Conrad also uses the environment of the Congo to present a dark image of Africa that reflects back upon the actions of the colonizers. From Marlow’s first encounter with the Station that he describes as a “scene of inhabited devastation” (15) to the dark wilderness he experiences as he travels up river, never is there a period of calm or order that might be associated with European civilization. The environment Conrad describes is in exact disagreement with a civilized society. “It manifests as an unrestrained savagery which by its very nature threatens as a massive presence that will block the imposition of civilized order” (Brown). The darkness seems to deepen and the environment appears to envelope anyone or anything that attempts to change it. Because Marlow tells this story as he sits on the Thames River readers can surmise the similarities between the Congo and the Thames, and on a greater level Europe and Africa.

So what is one to think of Conrad after reading Heart of Darkness? Is he a racist and pro-imperialism or does he tell his story through Marlow in an attempt to expose the injustices of this system of dominance. Michael Lackey points out that if it can be “shown that Marlow is a racist, then we can conclude that Conrad is a racist” (1), because the two speak as one throughout the novel. Marlow is never at ease though with the events that unfold on his journey, perhaps callous and indifferent but never really okay with his surroundings. Marlow’s restlessness and dwindling enthusiasm show that he is as trapped and disempowered as the oppressed African’s of the Congo. ( )
  BadCursive | Feb 10, 2014 |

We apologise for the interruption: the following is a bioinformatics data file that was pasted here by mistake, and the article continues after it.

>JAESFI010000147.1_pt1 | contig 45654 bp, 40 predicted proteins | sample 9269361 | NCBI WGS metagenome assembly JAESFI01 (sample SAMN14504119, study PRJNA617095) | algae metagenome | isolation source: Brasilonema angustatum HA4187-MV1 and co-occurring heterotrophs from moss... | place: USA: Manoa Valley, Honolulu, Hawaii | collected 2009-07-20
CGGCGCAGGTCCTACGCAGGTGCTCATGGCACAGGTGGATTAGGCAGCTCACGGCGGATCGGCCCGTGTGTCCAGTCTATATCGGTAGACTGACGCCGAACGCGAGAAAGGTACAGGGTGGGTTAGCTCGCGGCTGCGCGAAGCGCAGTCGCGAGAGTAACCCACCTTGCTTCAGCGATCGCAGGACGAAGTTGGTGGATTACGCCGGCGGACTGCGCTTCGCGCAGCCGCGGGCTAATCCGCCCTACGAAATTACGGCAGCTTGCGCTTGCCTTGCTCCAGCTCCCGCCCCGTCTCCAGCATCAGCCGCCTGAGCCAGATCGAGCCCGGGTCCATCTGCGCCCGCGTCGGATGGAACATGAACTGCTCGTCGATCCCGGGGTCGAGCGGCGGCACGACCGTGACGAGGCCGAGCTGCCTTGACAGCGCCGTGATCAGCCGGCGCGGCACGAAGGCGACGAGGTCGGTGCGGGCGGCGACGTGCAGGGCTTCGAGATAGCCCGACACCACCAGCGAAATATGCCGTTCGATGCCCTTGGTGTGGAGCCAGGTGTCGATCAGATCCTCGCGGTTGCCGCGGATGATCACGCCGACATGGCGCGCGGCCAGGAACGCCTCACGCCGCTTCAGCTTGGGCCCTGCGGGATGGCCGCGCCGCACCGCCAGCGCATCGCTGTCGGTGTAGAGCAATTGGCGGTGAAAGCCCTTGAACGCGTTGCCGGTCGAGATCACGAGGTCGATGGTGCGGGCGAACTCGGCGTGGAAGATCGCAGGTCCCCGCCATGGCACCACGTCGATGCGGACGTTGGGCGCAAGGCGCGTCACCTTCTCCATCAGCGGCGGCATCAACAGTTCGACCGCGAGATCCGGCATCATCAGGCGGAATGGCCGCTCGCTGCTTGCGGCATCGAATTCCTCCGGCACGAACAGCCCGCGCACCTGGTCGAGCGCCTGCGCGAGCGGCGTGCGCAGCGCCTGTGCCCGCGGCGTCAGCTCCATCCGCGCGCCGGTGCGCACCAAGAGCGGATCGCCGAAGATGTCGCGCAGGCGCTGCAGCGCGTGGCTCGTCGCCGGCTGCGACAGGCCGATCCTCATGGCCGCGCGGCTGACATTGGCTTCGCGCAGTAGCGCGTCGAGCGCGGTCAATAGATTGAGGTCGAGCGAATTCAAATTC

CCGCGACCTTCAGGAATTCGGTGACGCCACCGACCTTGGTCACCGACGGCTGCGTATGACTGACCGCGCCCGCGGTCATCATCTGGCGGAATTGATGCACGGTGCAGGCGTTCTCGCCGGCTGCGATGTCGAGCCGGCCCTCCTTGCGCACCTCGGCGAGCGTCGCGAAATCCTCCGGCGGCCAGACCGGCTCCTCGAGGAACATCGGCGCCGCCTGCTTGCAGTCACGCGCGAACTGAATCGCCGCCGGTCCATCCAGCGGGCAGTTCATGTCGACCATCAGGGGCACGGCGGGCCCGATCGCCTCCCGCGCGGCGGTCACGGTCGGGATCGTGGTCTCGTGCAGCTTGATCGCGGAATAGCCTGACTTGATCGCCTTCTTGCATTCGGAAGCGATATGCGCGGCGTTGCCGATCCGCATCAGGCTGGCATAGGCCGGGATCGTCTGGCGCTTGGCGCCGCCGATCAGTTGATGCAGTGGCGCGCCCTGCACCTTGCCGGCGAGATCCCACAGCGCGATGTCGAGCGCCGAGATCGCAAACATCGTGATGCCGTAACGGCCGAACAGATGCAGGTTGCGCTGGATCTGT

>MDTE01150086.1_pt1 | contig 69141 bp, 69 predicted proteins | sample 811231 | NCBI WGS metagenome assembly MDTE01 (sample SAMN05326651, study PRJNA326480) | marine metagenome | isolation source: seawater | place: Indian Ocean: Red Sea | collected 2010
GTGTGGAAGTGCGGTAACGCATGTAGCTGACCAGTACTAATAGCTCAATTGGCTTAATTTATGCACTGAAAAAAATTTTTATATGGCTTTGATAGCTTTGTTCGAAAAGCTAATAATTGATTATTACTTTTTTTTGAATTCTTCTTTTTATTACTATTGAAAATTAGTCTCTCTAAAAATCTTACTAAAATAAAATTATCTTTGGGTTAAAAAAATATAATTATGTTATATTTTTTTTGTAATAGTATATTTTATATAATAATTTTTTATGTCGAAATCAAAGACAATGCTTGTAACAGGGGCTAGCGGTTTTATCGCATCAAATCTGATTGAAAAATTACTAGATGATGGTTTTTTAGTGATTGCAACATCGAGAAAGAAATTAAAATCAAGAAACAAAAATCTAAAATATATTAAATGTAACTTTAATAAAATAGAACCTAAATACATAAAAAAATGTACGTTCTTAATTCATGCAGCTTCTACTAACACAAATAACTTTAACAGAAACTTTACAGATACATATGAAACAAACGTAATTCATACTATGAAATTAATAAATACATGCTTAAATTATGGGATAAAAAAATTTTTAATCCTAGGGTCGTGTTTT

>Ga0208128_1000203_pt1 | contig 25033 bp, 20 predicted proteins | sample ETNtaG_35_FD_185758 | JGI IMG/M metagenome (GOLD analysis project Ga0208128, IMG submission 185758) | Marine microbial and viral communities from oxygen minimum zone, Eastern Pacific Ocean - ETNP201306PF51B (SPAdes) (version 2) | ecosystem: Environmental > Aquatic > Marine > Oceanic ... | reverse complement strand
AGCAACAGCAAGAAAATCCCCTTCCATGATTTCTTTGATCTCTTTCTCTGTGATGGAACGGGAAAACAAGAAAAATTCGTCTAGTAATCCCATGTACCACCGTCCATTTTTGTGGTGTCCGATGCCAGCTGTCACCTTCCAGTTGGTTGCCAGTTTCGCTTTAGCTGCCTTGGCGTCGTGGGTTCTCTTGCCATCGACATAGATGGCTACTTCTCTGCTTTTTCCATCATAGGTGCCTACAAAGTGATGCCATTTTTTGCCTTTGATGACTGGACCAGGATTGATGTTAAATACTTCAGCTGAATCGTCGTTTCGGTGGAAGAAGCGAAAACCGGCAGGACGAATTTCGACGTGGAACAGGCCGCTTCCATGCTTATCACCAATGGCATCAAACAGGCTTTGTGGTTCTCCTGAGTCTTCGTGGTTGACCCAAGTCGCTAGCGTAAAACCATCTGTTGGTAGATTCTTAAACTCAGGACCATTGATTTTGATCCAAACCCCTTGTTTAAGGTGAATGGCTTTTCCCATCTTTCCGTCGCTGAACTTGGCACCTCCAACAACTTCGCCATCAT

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"Heart of Darkness follows the story of Charlie Marlow's time working on the Congo River. In his attempts to aid Mr. Kurtz, the chief of the Inner Station, Marlow is confronted with the cruel realities of European imperialism in Africa. This Norton Critical Edition is based on the 1902 English first book publication. The text comes paired with eplanatory footnotes, illustrations and photographs, and an introduction by the editor. "Backgrounds and Contexts" explores the wide range of historical attitudes that influenced the text, including essays on imperialism and the Congo, Nineteenth-Century Attitudes Toward Race, Conrad in the Congo, and The Author on Art and Literature. "Criticism" examines a wide range of critical responses to the novella, which span from Conrad's peers up until the twenty-first century. Essays from Chinua Achebe, Jeremy Hawthorn, Hunt Hawkins, Ian Watts, J. Hillis Miller, and others have been carried over from the previous edition. These classic essays are further supported by new material from Benita Parry, Susan Jones, Richard J. Ruppel, Adriana Cavarero, Jeffrey Mathes McCarthy, Urmila Seshagirl, and Nidesh Lawtoo. The collection of essays on film adaptations of the novella has been completely revised to include essays by Robert L. Carringer, Seymour Chatman, and Pamela Demory. A Chronology and revised Selected Bibliography are also included."--